Those who innovate

1984: When Gerald Genta challenged the watchmaking establishment


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April 2020

1984: When Gerald Genta challenged the watchmaking establishment

The opening up of luxury watchmaking to contemporary creative horizons may have begun when Gerald Genta made a splash at the “Montres et Bijoux” exhibition in Geneva: in 1984, the designer released its provocative Mickey Mouse and Pink Panther models. Seen as an affront to traditional watchmaking by the show’s organisers, they created a real scandal, and the designer left the fair. Today, pop culture and luxury watchmaking are one and the same.


erald Genta, who is today more celebrated than ever, has entered the collective memory of watchmaking primarily for two design masterpieces that are still bestsellers to this day, with lengthy waiting lists: the Royal Oak for Audemars Piguet (1972) and the Nautilus for Patek Philippe (1976). In their day, these models provoked many questions: was it really possible to combine luxury and steel? Today, sport-chic is the keystone of watch sales worldwide, and these two models are proving resilient even in times of coronavirus.

In the 1970s, our publication visited Gerald Genta in his Geneva workshop at 21 rue du Stand (see image below). In an article entitled “Made-to-measure styling” (which could be replaced by “Genius at work”), we wrote that the designer, who had already spent 20 years working for the biggest names in watchmaking, also intended to work more in the world of jewellery. “We have no doubt about the success of this workshop of talented craftsmen,” we wrote at the time.

In 1974, Europa Star visited Gerald Genta in his Geneva workshop. The designer, at the height of his powers, had just created the Royal Oak and was working on the Nautilus.
In 1974, Europa Star visited Gerald Genta in his Geneva workshop. The designer, at the height of his powers, had just created the Royal Oak and was working on the Nautilus.
©Europa Star 1974

Audemars Piguet and Patek Philippe, while they are undoubtedly the watch brands that owe the biggest debt of thanks to Gerald Genta’s workshop, are far from being the only brands in his debt. Contemporary brands are still reaping the benefits of the pioneering work that Gerald Genta began in the 1980s , when he exploded “the creative watchmaking framework”. This upheaval was not achieved without difficulty, for what scarcely merits a raised eyebrow today was considered a crime of lèse-majesté at the time: mixing pop culture and luxury watchmaking.

What scarcely raises eyebrows today was a crime of lèse-majesté at the time.

Flash forward to 1984. The Salon Montres et Bijoux, bringing together the best of Swiss and international watchmaking, took place in Geneva. That year, Gerald Genta, who had been a well-known figure on the watchmaking scene since the 1970s, decided to strike a blow at the establishment, by presenting luxury models featuring pop culture motifs such as Mickey Mouse, the Pink Panther, and Popeye. As part of his bid to broaden the creative terrain of watchmaking, after having married luxury watchmaking with non-noble materials such as steel, he was now looking to “fuse” (Hublot, are you listening?) luxury watchmaking and pop culture.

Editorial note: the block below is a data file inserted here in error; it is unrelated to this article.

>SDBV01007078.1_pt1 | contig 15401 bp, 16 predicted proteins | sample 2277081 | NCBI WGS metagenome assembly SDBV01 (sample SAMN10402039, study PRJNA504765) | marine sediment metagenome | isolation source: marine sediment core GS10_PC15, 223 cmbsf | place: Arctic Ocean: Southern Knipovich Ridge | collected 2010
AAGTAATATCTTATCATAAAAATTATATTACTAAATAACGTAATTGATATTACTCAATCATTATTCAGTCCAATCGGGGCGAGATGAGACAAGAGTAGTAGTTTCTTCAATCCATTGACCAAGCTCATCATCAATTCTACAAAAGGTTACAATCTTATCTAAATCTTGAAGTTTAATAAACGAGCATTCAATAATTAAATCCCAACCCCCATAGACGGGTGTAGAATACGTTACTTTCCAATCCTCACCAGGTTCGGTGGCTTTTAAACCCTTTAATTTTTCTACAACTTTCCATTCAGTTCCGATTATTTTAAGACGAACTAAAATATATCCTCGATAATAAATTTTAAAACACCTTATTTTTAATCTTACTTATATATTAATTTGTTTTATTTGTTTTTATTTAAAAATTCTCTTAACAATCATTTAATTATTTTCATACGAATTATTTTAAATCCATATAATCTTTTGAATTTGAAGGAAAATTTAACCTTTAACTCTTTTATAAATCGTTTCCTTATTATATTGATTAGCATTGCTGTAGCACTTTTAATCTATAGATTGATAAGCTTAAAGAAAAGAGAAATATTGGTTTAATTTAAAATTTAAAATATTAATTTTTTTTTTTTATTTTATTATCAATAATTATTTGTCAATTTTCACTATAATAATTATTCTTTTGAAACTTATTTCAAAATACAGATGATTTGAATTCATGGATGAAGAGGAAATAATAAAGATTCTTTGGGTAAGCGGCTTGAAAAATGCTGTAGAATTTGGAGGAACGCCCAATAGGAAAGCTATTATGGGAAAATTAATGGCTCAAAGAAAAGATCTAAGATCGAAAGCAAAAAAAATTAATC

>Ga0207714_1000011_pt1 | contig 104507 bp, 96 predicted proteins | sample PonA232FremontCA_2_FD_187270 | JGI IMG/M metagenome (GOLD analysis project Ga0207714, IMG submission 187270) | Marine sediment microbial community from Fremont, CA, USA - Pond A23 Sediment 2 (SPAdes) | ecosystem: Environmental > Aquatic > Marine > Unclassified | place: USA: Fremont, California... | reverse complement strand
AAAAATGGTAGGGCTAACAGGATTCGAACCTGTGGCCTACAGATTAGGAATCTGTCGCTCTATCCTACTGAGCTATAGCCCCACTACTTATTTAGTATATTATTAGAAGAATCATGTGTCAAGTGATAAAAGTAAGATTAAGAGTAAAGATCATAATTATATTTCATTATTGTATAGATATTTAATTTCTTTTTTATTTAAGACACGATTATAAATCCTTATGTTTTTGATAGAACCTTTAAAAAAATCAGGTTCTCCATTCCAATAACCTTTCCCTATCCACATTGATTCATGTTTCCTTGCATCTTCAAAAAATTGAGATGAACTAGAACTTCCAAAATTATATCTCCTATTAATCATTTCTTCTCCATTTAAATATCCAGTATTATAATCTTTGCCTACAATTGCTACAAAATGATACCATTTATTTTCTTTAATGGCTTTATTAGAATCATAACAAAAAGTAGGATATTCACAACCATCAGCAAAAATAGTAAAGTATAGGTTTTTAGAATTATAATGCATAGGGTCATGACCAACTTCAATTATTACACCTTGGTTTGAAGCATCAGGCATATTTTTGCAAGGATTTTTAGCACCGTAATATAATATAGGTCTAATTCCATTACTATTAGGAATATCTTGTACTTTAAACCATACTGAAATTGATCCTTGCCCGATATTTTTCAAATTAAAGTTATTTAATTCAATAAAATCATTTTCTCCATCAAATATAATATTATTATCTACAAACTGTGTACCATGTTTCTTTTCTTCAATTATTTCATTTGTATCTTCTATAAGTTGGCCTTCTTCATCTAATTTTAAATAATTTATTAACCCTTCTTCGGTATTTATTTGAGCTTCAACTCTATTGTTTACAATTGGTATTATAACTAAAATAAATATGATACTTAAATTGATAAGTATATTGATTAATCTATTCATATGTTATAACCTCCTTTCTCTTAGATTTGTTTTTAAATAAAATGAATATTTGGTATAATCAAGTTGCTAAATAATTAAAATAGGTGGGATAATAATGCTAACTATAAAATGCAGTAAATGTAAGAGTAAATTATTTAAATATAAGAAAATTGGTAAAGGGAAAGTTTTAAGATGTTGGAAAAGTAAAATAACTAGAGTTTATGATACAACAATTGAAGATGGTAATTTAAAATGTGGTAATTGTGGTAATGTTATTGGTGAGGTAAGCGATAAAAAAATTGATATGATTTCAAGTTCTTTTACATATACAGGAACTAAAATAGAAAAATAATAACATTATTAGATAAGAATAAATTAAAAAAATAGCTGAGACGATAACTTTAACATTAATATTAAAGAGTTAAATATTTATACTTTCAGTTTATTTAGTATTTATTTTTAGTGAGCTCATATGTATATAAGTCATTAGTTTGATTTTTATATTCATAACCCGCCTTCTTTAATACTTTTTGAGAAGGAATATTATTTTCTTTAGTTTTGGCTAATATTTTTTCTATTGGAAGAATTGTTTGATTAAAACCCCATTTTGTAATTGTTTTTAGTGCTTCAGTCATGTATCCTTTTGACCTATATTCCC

“These models that cause a stir at Montres et Bijoux de Genève”: this article published in 1984 in Europa Star relates the incident that led to Gerald Genta's tempestuous exit from the Geneva watch show.
“These models that cause a stir at Montres et Bijoux de Genève”: this article published in 1984 in Europa Star relates the incident that led to Gerald Genta’s tempestuous exit from the Geneva watch show.
©Europa Star 1984

It was a bold move, and it didn’t go down well. The organisers of the prestigious show ordered him to remove these provocative pieces. Gerald Genta, deeply wounded by this affront to his creative freedom, decided to leave the exhibition immediately, sharing his feelings with Europa Star: “There is no more room at the Montres et Bijoux exhibition for an artist who has something to say.”

“The brick Mr Genta threw into the quiet pond of high-level Swiss horology was a large one. For the first time, one of its members had been bold enough to turn standard values upside down.” Europa Star, 1984

The ripples from this audacious gesture would nevertheless spread to the entire watchmaking ecosystem. In fact, this event probably marks the point at which the “fusion” with other universes once considered incompatible with luxury timepieces – cartoon figures, superheroes, contemporary art, but also football, poker, and even, more recently, tattoo art and street art – began.

Even as it migrated upmarket, Swiss watchmaking gradually adopted codes and inspirations derived from popular culture. Today, the watch industry is constantly opening up new creative paths. It owes this, and many other things, to the iconoclastic and anti-conformist spirit of Gerald Genta.